The Promise of Online Education

Although we like to think of school as a true public good (non-rival and non-excludable), research shows that  school is actually more like a toll good (non-rival and excludable) because socio-economic or residency issues prevent many students from having a true choice in where they go to school.

A new study by Jonathan Rauh examines the potential of online learning as a solution to the “excludability” problem. Rauh studied how at risk kids interacted with the South Carolina Virtual School Program. The verdict? Meh.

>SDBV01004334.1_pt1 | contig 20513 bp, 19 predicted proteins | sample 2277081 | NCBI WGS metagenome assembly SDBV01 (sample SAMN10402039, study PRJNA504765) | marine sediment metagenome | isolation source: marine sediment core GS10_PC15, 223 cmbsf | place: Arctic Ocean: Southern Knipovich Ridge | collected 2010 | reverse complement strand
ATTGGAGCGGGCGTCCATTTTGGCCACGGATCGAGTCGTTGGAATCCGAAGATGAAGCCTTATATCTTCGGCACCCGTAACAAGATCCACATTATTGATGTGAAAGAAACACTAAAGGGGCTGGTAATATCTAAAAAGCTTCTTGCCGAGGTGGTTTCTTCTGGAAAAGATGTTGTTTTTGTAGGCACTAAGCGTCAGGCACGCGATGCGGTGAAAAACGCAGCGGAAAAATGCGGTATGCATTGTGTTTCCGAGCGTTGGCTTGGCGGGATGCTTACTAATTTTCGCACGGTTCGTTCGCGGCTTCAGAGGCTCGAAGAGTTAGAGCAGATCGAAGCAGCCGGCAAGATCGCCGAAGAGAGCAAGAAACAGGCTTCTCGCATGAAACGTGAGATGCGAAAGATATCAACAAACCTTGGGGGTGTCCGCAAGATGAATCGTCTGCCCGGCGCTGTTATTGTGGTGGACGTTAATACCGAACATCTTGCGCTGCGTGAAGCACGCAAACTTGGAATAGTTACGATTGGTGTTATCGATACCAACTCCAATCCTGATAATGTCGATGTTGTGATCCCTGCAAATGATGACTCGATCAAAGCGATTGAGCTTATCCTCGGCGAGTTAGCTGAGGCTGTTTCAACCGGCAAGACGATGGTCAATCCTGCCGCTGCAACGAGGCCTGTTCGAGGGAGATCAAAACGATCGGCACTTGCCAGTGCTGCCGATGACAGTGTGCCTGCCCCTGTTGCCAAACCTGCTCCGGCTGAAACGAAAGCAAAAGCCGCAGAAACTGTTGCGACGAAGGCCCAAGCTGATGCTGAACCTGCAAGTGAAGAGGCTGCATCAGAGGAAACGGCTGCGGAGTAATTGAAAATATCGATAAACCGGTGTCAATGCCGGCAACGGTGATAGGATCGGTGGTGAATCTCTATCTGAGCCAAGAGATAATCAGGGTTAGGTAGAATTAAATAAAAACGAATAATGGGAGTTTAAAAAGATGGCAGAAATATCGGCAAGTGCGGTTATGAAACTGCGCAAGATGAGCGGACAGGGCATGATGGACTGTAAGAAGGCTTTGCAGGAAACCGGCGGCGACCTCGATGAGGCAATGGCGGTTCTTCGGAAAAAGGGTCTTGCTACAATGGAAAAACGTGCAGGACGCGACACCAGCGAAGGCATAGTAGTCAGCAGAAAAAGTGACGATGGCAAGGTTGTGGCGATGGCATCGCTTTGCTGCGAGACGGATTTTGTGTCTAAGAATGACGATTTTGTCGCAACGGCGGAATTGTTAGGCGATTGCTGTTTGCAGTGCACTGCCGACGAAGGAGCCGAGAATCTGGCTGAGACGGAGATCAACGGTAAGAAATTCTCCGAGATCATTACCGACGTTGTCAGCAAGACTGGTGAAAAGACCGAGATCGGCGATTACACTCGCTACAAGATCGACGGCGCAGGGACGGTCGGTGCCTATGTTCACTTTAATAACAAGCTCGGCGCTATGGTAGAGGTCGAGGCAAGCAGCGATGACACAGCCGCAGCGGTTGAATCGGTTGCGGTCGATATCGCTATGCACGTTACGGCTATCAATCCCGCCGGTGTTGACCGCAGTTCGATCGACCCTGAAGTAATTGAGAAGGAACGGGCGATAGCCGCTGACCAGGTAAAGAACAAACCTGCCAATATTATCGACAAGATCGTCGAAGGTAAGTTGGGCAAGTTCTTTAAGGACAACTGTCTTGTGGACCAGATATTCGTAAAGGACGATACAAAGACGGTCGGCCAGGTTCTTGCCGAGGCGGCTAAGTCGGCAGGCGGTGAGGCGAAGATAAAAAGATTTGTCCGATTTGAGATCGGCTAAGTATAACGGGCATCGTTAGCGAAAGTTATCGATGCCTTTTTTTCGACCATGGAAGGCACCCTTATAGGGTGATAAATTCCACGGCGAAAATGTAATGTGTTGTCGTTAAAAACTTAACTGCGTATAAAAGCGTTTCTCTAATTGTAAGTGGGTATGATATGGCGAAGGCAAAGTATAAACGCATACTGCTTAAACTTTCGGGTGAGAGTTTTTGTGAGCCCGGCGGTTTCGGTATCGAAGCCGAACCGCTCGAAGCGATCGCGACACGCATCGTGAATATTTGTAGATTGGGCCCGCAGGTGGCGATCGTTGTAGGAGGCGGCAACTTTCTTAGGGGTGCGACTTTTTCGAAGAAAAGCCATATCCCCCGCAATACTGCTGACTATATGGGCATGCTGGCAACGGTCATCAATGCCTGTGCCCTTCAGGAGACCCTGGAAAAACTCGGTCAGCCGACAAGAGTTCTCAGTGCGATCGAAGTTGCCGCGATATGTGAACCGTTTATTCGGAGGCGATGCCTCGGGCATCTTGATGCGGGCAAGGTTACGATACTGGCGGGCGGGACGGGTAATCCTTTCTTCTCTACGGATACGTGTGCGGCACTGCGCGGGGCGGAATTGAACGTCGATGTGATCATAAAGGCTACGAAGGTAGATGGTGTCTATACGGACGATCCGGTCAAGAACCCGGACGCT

Even in a state where every high school has access to technology and is wired for Internet access, high poverty students are excluded, or exclude themselves, from taking online classes. The findings indicate that students in high poverty districts can be broadly categorized as underperforming in online courses in relation to their counterparts from low to median poverty districts. This relationship is categorized as “broad” because the sample of students who actually completed a course was signicantly different than those who enrolled for a course.

The results aren’t terribly surprising, but they’re another reminder that there is a lot of work left to be done before online learning truly begins to transform the way children learn.


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